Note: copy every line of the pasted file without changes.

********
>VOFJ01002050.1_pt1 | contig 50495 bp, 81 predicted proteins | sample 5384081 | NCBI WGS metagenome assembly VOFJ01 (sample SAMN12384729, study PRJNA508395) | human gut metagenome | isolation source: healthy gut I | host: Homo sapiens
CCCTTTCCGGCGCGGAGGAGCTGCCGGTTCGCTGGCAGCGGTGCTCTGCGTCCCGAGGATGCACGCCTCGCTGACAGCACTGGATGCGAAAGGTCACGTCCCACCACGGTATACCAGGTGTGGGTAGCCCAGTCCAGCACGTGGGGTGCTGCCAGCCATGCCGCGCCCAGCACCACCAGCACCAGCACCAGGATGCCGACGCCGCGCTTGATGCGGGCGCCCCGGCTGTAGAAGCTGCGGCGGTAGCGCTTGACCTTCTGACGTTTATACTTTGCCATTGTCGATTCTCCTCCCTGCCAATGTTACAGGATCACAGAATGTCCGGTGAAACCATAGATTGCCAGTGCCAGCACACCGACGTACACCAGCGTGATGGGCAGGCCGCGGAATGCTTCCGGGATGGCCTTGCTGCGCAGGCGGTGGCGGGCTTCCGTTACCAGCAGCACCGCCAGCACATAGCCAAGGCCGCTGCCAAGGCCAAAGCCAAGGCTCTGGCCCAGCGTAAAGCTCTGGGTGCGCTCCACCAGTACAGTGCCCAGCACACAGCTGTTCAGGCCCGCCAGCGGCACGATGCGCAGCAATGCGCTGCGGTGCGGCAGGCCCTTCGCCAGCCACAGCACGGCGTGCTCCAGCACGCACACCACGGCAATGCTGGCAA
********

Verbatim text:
>VOFJ01002050.1_pt1 | contig 50495 bp, 81 predicted proteins | sample 5384081 | NCBI WGS metagenome assembly VOFJ01 (sample SAMN12384729, study PRJNA508395) | human gut metagenome | isolation source: healthy gut I | host: Homo sapiens
CCCTTTCCGGCGCGGAGGAGCTGCCGGTTCGCTGGCAGCGGTGCTCTGCGTCCCGAGGATGCACGCCTCGCTGACAGCACTGGATGCGAAAGGTCACGTCCCACCACGGTATACCAGGTGTGGGTAGCCCAGTCCAGCACGTGGGGTGCTGCCAGCCATGCCGCGCCCAGCACCACCAGCACCAGCACCAGGATGCCGACGCCGCGCTTGATGCGGGCGCCCCGGCTGTAGAAGCTGCGGCGGTAGCGCTTGACCTTCTGACGTTTATACTTTGCCATTGTCGATTCTCCTCCCTGCCAATGTTACAGGATCACAGAATGTCCGGTGAAACCATAGATTGCCAGTGCCAGCACACCGACGTACACCAGCGTGATGGGCAGGCCGCGGAATGCTTCCGGGATGGCCTTGCTGCGCAGGCGGTGGCGGGCTTCCGTTACCAGCAGCACCGCCAGCACATAGCCAAGGCCGCTGCCAAGGCCAAAGCCAAGGCTCTGGCCCAGCGTAAAGCTCTGGGTGCGCTCCACCAGTACAGTGCCCAGCACACAGCTGTTCAGGCCCGCCAGCGGCACGATGCGCAGCAATGCGCTGCGGTGCGGCAGGCCCTTCGCCAGCCACAGCACGGCGTGCTCCAGCACGCACACCACGGCAATGCTGGCAA